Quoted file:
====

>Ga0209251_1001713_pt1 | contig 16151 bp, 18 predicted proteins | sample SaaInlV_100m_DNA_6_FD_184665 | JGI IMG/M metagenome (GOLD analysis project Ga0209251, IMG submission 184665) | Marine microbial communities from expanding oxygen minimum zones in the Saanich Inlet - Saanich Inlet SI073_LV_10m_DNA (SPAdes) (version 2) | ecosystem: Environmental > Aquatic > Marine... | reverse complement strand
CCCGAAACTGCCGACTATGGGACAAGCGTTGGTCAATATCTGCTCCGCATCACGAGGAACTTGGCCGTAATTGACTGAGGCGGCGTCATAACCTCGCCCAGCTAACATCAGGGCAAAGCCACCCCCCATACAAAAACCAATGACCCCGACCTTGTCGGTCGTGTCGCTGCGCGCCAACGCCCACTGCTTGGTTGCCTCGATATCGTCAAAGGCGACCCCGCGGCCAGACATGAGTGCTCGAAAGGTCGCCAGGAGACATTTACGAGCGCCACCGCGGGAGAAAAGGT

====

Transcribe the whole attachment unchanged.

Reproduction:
>Ga0209251_1001713_pt1 | contig 16151 bp, 18 predicted proteins | sample SaaInlV_100m_DNA_6_FD_184665 | JGI IMG/M metagenome (GOLD analysis project Ga0209251, IMG submission 184665) | Marine microbial communities from expanding oxygen minimum zones in the Saanich Inlet - Saanich Inlet SI073_LV_10m_DNA (SPAdes) (version 2) | ecosystem: Environmental > Aquatic > Marine... | reverse complement strand
CCCGAAACTGCCGACTATGGGACAAGCGTTGGTCAATATCTGCTCCGCATCACGAGGAACTTGGCCGTAATTGACTGAGGCGGCGTCATAACCTCGCCCAGCTAACATCAGGGCAAAGCCACCCCCCATACAAAAACCAATGACCCCGACCTTGTCGGTCGTGTCGCTGCGCGCCAACGCCCACTGCTTGGTTGCCTCGATATCGTCAAAGGCGACCCCGCGGCCAGACATGAGTGCTCGAAAGGTCGCCAGGAGACATTTACGAGCGCCACCGCGGGAGAAAAGGT